Back in the early days of the space race, it seemed as though our rockets were always blowing up. It turned out that many of the rockets launched by the Soviets had also blown up. But unlike the U.S., which shared information about rocket launches with the public, the Soviets didn’t broadcast the results of their tests. As a result, most people never knew about their failures.
As anyone who has ever experimented with rockets knows, many launches end in failure. In rocketry, failure is accepted as a normal phase of the innovation process. You pick up the pieces, analyze what went wrong, and try to fix it. Most important, you keep testing.
Last week, we caught up with legendary marketing guru Don Peppers, the co-author with Martha Rogers of The One to One Future and Extreme Trust. Don has a bachelor’s degree in astronautical engineering from the U.S. Air Force Academy, so technically, he is a rocket scientist. His science background, combined with his graduate degree in public affairs from Princeton, gives him a truly unique perspective on the importance of continuous innovation in the modern economy.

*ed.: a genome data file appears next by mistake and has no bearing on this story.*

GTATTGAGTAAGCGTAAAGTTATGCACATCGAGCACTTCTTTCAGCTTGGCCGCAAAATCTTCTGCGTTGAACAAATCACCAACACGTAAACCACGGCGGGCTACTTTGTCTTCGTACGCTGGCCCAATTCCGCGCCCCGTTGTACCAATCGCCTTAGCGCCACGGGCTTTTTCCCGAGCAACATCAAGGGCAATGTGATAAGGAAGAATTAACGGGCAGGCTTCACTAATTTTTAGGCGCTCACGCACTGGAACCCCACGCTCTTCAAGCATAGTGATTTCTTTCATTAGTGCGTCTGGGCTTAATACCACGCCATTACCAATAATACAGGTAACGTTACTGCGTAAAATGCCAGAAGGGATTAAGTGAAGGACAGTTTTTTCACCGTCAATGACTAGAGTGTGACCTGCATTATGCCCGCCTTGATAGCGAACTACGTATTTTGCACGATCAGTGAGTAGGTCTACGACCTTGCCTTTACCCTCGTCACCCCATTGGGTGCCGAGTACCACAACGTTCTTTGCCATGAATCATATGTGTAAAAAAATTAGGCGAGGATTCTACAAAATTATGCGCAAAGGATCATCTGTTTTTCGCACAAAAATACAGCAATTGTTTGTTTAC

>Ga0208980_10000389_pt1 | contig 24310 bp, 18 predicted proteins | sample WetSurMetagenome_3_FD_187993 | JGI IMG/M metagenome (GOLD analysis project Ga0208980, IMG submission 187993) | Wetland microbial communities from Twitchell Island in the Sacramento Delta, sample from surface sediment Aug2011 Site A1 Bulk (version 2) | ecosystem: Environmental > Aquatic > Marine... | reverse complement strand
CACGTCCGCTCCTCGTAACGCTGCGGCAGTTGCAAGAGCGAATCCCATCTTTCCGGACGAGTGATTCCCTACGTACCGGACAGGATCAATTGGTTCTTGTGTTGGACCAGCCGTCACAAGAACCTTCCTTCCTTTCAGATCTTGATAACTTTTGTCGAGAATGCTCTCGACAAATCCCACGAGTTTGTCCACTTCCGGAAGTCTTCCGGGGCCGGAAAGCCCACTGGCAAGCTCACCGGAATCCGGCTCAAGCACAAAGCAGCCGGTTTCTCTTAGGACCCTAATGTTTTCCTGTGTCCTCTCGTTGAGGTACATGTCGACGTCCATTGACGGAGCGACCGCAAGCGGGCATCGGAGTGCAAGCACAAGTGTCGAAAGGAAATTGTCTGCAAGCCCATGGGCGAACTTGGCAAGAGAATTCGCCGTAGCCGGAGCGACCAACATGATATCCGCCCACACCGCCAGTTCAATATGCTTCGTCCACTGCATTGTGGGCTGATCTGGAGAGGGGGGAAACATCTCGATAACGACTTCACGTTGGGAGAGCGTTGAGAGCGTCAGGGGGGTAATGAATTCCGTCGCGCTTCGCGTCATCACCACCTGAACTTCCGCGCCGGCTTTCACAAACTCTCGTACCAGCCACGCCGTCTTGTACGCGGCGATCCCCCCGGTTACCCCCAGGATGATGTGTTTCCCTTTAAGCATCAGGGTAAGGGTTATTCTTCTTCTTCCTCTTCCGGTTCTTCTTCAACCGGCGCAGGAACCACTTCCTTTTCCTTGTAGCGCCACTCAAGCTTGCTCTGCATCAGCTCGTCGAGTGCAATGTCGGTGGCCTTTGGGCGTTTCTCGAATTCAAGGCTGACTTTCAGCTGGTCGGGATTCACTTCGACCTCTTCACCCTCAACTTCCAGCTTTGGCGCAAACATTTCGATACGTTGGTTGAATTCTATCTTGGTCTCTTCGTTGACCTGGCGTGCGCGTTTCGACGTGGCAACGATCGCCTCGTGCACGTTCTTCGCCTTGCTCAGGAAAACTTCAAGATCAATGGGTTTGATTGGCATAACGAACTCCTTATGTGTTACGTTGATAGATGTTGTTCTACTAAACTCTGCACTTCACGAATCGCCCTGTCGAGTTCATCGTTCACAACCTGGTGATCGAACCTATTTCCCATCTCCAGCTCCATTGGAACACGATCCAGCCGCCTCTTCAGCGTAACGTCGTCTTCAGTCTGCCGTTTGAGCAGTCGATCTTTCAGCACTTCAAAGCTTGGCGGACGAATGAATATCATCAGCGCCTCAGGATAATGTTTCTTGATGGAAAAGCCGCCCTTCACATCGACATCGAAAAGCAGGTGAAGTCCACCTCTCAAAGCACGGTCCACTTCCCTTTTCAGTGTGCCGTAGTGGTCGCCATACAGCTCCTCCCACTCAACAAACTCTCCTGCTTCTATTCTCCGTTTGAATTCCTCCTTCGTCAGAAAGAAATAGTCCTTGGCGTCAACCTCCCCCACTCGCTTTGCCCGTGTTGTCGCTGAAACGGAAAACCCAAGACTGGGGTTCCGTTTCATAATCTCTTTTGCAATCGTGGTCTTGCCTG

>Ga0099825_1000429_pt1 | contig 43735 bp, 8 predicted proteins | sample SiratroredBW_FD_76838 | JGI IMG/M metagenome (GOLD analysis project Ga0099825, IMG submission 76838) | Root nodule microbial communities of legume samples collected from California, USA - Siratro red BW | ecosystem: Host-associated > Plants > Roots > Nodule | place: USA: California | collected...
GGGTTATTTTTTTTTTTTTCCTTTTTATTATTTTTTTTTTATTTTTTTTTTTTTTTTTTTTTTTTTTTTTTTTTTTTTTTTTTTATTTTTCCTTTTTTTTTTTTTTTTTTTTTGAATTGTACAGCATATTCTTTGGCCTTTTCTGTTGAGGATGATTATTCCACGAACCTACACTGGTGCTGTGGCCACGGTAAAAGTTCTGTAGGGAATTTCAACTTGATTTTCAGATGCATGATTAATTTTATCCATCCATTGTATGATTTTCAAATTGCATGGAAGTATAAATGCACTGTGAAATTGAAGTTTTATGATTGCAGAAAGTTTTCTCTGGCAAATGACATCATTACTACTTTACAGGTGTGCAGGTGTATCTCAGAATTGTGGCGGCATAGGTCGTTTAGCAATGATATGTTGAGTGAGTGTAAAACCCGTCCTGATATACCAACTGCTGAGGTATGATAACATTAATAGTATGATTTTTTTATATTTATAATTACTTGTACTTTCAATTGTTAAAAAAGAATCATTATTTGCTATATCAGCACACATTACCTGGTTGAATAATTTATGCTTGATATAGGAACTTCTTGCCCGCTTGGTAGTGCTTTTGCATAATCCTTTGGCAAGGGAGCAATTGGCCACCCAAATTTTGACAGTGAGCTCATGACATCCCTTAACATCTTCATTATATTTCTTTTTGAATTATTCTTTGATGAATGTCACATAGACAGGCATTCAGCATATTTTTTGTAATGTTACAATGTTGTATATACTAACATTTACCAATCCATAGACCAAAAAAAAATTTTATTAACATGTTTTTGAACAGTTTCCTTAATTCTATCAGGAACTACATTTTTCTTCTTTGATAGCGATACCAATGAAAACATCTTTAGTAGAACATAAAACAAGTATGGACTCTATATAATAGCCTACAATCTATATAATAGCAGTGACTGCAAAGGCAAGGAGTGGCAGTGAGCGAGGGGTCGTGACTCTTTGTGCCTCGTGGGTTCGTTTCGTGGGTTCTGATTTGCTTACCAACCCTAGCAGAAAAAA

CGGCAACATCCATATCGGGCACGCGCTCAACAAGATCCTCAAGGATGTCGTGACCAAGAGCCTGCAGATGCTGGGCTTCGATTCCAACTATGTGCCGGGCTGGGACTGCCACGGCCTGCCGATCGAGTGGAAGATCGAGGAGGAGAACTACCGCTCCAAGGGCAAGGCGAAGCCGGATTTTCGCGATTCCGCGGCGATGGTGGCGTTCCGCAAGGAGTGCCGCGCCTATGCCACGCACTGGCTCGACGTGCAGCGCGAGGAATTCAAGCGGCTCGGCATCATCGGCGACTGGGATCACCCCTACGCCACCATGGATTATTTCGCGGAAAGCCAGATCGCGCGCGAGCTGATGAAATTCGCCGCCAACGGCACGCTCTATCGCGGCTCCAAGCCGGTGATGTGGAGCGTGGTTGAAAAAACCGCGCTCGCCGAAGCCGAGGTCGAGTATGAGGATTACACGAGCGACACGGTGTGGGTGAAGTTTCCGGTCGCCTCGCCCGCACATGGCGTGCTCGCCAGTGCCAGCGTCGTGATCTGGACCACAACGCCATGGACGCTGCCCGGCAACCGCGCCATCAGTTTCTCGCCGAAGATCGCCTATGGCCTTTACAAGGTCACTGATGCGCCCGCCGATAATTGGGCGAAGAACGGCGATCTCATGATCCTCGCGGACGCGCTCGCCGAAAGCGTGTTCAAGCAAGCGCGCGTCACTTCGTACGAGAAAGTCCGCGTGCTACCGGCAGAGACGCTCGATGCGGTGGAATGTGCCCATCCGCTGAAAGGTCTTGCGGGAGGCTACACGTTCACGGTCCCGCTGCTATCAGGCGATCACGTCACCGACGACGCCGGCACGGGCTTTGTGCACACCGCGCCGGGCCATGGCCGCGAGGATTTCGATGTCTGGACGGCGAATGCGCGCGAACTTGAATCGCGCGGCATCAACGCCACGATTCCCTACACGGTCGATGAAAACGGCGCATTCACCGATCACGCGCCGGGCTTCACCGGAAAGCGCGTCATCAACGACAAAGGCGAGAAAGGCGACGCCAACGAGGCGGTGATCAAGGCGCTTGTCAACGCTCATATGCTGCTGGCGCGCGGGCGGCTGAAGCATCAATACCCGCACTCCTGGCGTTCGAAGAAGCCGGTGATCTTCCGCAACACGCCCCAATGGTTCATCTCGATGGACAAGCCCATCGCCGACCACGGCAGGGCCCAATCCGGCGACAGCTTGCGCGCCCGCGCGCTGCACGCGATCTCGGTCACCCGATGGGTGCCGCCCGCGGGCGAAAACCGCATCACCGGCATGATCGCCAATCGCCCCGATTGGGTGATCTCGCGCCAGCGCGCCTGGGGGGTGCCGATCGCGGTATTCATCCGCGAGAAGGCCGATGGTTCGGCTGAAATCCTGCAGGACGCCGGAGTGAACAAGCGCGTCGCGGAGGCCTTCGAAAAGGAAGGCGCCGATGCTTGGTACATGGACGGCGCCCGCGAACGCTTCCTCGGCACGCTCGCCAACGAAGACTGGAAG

“Great companies are always testing,” says Don. “When you test, you invariably have hits and misses. Many of your hits are random. That’s normal. So instead of focusing solely on outcomes, you should focus on inputs. Did you ask the right questions? Were the tests set up properly? Were there hidden biases? Then you’re learning and moving forward, whether the end result was a hit or miss.”
In other words, sometimes the questions can be more important than the answers. This is a critical takeaway for innovation leaders. The more you focus on results, the more likely you are to miss the big picture. The key trends are more important, and they should be the focus of your attention.
Reducing innovation to a simple binary process of separating winning ideas from losing ideas is unlikely to produce genuinely useful results over the long term. Innovation is an iterative process, and each step leads to another. Sometimes, you’re not exactly sure where you’re going – and that’s okay, as long as you’re learning and continually improving.
“Ten years ago, if you had told people that Nokia would become the world’s largest maker of cameras, nobody would have believed you,” says Don. “Nokia kept innovating and kept improving the mobile phone. The camera in the phone was one element in a continual series of innovations, which explains why Nokia is the leading manufacturer of cameras in the world today.”
As history shows, even a string of failures can lead to success. We won the space race by acknowledging our failures early and using the knowledge that we gained from our failures to develop systems and technologies that were significantly more advanced than those of our primary competitor.